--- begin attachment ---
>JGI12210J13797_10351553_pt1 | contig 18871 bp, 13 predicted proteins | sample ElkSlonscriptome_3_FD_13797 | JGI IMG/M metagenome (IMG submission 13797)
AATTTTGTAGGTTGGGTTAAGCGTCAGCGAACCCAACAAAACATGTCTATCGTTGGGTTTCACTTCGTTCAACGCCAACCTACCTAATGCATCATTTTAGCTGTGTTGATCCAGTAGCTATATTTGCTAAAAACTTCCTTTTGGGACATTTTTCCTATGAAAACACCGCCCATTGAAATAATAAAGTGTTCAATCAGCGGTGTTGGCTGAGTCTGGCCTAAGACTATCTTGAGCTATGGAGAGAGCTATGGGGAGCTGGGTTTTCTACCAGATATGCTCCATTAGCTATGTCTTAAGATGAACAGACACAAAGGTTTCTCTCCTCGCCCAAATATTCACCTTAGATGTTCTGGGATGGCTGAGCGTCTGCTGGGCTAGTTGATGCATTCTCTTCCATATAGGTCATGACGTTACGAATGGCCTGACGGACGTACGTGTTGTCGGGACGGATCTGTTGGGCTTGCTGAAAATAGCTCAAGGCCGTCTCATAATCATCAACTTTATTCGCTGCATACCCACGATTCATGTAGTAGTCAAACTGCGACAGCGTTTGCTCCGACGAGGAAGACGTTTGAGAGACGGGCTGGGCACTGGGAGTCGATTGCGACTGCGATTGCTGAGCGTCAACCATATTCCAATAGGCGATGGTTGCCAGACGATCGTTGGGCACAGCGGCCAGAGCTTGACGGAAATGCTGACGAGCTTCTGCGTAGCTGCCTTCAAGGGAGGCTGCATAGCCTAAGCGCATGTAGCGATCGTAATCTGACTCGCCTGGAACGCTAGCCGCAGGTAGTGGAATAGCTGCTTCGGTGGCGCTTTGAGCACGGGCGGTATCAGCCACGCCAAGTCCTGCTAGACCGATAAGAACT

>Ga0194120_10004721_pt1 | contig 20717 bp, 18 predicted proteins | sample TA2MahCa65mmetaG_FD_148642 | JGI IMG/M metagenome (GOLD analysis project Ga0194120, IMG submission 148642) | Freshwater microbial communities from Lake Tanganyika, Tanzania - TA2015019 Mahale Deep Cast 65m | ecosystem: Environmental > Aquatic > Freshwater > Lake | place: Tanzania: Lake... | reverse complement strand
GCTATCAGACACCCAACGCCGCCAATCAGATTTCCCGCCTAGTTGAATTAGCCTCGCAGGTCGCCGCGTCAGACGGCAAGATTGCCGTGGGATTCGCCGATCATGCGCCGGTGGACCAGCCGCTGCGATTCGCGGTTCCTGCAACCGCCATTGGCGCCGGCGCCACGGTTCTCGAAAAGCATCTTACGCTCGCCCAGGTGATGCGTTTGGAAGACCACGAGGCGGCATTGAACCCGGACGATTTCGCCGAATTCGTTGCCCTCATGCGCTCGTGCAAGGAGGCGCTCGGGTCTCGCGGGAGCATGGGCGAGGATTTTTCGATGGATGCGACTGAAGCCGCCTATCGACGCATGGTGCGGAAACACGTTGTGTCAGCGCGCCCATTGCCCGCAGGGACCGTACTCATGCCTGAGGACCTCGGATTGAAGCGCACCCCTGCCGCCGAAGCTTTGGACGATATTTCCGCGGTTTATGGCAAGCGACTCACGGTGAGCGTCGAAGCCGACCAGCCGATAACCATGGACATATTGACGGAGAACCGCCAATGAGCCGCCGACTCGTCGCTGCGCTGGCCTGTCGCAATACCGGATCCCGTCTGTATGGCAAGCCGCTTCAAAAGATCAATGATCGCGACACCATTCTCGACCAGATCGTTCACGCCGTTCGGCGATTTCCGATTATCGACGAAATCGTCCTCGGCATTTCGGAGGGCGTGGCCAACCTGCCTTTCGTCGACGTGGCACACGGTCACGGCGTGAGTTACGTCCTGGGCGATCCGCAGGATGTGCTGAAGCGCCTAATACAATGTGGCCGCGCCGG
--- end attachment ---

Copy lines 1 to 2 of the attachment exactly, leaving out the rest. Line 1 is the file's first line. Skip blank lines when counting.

>JGI12210J13797_10351553_pt1 | contig 18871 bp, 13 predicted proteins | sample ElkSlonscriptome_3_FD_13797 | JGI IMG/M metagenome (IMG submission 13797)
AATTTTGTAGGTTGGGTTAAGCGTCAGCGAACCCAACAAAACATGTCTATCGTTGGGTTTCACTTCGTTCAACGCCAACCTACCTAATGCATCATTTTAGCTGTGTTGATCCAGTAGCTATATTTGCTAAAAACTTCCTTTTGGGACATTTTTCCTATGAAAACACCGCCCATTGAAATAATAAAGTGTTCAATCAGCGGTGTTGGCTGAGTCTGGCCTAAGACTATCTTGAGCTATGGAGAGAGCTATGGGGAGCTGGGTTTTCTACCAGATATGCTCCATTAGCTATGTCTTAAGATGAACAGACACAAAGGTTTCTCTCCTCGCCCAAATATTCACCTTAGATGTTCTGGGATGGCTGAGCGTCTGCTGGGCTAGTTGATGCATTCTCTTCCATATAGGTCATGACGTTACGAATGGCCTGACGGACGTACGTGTTGTCGGGACGGATCTGTTGGGCTTGCTGAAAATAGCTCAAGGCCGTCTCATAATCATCAACTTTATTCGCTGCATACCCACGATTCATGTAGTAGTCAAACTGCGACAGCGTTTGCTCCGACGAGGAAGACGTTTGAGAGACGGGCTGGGCACTGGGAGTCGATTGCGACTGCGATTGCTGAGCGTCAACCATATTCCAATAGGCGATGGTTGCCAGACGATCGTTGGGCACAGCGGCCAGAGCTTGACGGAAATGCTGACGAGCTTCTGCGTAGCTGCCTTCAAGGGAGGCTGCATAGCCTAAGCGCATGTAGCGATCGTAATCTGACTCGCCTGGAACGCTAGCCGCAGGTAGTGGAATAGCTGCTTCGGTGGCGCTTTGAGCACGGGCGGTATCAGCCACGCCAAGTCCTGCTAGACCGATAAGAACT